Harvard at Top of IPO Class: Bad Statistics
Seven companies led by Harvard graduates went public last year and produced an average return of 74%, versus 9.6% for the average IPO. Columbia University, Stanford University, Texas Tech University, and University of North Carolina produced three CEOs apiece who took their companies public. This information was released by Equilar, an executive compensation specialist and was dutifully picked up by the media. The news stories attempt to build a link between Harvard-trained executives and their success in taking companies public. This particular story exemplifies many of the worst tendencies in financial reporting (sports reporting makes the same mistakes).
For starters, the sample size is ridiculously small. Equilar would like us to draw all sorts of conclusions from only seven data points. It’s like a reporter seeing a batter go three for four in a baseball game and then writing a story that he’s just seen a future hall-of-fame batter. Harvard graduates may indeed have a leg up when it comes to IPOs, but the Equilar press release provides scant evidence.
Someone intent on demeaning the role of Harvard in IPOs could have misused statistics to point out that 98% of all IPOs were led by CEOs who didn’t go to Harvard. According to Dealogic, 293 companies went public least year, and only seven were led by Harvard graduates.
While the average return of 74% looks impressive, it encompasses a very short period of time. The performance of a company’s stock over twelve months or less says little about its superiority relative to other companies. Equilar used this statistic because it is easy to calculate, readily available, and makes a point that is good for its executive recruiting business. Sports broadcasters commit the same sin over and over again.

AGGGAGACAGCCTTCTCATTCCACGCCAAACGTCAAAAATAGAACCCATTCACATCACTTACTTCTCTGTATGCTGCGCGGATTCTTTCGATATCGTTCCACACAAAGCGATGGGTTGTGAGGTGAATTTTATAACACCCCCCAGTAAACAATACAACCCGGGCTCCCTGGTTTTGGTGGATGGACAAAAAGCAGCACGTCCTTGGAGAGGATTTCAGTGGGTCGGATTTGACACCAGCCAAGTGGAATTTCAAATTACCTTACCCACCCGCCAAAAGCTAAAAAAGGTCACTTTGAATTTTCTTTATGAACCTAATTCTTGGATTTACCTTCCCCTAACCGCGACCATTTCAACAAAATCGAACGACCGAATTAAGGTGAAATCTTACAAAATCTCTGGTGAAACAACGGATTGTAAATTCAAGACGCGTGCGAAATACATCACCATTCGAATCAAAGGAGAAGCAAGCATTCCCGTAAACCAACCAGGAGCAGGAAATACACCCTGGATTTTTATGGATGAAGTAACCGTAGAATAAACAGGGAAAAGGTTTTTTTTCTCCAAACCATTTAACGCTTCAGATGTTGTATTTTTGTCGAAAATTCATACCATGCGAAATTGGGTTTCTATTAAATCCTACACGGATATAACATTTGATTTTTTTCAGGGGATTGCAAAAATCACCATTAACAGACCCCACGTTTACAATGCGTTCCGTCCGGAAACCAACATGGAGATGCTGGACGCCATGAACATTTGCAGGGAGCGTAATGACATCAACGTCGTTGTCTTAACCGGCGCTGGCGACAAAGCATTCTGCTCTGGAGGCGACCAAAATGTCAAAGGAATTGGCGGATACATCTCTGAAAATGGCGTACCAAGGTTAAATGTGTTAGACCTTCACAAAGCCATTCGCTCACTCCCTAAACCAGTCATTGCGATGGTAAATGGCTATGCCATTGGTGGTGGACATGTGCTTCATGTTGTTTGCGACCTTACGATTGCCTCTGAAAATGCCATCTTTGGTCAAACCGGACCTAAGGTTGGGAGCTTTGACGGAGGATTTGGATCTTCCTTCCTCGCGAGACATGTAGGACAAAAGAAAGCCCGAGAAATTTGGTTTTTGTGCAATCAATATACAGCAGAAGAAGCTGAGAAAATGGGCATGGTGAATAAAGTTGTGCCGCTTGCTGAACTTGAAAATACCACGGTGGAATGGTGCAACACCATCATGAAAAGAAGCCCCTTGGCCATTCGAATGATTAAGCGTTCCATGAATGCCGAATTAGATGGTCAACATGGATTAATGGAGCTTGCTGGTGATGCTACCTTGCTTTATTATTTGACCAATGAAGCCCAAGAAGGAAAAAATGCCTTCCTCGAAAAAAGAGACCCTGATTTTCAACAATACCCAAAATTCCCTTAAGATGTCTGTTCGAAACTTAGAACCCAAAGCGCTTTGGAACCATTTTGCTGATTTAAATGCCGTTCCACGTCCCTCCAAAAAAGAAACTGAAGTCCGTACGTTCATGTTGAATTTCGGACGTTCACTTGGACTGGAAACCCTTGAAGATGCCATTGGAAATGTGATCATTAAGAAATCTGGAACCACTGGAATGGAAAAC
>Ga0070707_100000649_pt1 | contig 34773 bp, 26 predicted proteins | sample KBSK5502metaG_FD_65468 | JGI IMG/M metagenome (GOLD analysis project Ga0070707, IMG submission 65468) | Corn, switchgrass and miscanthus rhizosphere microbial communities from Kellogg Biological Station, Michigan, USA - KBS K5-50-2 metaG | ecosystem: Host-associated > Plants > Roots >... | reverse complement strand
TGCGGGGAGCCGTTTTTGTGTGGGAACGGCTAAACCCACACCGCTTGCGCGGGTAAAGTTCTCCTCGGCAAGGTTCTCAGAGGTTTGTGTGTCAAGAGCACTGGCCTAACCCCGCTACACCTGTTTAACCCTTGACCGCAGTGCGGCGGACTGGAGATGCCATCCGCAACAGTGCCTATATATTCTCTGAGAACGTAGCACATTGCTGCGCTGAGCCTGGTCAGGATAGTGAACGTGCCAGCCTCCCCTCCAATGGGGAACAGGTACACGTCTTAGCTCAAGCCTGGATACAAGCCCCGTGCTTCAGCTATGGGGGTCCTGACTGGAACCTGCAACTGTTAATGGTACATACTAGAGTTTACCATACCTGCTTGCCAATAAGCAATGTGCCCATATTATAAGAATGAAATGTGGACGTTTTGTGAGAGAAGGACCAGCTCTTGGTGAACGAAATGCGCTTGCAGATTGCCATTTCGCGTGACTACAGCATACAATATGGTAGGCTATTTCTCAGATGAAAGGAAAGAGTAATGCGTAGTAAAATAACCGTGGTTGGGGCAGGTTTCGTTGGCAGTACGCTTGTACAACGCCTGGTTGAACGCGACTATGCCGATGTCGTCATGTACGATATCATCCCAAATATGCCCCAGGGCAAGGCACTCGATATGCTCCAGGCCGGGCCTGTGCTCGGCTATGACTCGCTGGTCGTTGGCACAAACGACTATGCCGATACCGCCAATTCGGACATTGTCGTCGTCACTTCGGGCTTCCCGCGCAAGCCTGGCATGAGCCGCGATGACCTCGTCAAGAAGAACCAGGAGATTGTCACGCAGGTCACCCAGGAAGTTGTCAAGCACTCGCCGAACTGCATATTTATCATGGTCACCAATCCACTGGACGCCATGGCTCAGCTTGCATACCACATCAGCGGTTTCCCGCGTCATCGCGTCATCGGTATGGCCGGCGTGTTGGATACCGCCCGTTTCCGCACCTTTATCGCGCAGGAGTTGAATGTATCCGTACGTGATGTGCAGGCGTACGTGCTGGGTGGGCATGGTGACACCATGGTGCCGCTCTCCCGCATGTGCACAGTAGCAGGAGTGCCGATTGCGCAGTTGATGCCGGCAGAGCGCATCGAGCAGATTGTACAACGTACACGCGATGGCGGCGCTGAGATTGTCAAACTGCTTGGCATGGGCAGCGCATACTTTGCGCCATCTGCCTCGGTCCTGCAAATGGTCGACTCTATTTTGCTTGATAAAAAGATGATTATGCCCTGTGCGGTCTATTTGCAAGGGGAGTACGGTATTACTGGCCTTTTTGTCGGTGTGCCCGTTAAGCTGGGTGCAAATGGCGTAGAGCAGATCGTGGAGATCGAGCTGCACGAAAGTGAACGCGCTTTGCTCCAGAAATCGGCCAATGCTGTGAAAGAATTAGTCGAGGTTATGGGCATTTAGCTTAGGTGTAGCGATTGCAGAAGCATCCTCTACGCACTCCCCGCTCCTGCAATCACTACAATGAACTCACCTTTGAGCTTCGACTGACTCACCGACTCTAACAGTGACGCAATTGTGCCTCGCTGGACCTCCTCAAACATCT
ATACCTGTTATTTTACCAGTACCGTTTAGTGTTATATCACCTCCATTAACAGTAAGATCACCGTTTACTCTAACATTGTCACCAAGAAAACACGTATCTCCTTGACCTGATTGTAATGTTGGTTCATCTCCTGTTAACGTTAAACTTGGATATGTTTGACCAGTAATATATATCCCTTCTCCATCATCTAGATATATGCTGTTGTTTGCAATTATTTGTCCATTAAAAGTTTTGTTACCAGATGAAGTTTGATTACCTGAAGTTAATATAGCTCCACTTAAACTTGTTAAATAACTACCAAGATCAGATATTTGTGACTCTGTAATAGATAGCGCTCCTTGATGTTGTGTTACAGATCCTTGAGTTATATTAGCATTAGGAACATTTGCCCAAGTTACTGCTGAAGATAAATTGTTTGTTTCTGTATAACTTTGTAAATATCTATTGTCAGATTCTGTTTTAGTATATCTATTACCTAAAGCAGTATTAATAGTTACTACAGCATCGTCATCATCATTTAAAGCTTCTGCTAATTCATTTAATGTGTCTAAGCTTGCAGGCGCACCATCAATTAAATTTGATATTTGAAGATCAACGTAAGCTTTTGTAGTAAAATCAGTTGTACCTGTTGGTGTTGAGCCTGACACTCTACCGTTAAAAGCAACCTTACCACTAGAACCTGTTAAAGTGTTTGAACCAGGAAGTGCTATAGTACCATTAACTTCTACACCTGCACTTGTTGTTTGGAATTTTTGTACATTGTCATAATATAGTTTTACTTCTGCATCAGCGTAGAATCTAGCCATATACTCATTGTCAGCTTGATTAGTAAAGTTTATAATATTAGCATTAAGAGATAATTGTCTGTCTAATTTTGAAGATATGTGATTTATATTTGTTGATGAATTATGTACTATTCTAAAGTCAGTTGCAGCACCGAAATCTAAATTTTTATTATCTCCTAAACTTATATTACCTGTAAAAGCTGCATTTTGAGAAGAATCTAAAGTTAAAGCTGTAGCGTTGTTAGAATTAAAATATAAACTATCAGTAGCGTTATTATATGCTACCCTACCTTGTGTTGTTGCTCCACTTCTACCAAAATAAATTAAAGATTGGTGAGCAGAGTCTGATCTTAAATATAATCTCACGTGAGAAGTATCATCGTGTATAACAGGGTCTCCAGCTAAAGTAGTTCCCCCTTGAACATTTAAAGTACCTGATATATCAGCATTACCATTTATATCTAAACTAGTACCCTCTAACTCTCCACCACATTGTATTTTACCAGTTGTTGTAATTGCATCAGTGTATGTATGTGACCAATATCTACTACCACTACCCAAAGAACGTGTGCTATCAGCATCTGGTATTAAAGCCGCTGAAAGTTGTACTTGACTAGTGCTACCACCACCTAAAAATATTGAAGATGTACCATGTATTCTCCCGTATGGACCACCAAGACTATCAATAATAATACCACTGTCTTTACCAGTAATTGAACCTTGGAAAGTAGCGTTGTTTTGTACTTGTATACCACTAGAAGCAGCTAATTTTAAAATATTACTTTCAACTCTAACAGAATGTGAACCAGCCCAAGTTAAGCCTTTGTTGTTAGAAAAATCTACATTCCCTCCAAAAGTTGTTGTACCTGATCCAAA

By the way, you could also conclude (albeit without sufficient evidence) that Harvard-led companies grossly undervalued their stock when they went public. In other words, they cheated their existing shareholders by selling the stock too cheaply to the public. If they’d done a better job pricing their respective deals, the price wouldn’t have skyrocketed in the last few months.
Even if we had a more robust dataset and more meaningful performance statistics, we still couldn’t have any meaningful evidence about cause and effect. The CEO is only one small factor in the success of a company. While the CEO often gets a great of the credit (or blame), all sorts of other internal and external factors are far more important in determining whether a company goes public and then performs well on the stock market.
Equilar’s press release also ignores the varying roles CEOs play in emerging companies. While some CEOs are founders and entrepreneurs, others are brought in for their managerial and/or P.R. skills. In my experience, the folks who created the company are relegated to secondary roles. Harvard or Wharton MBAs are hired just before an IPO because they are expert at talking to potential buyers of the stock, such as hedge fund managers. I suspect that Equilar makes a lot of money convincing private companies that they need to hire Harvard graduates for millions of dollars. Their pitch book will probably include all the press stories lauding the virtues of Harvard grads.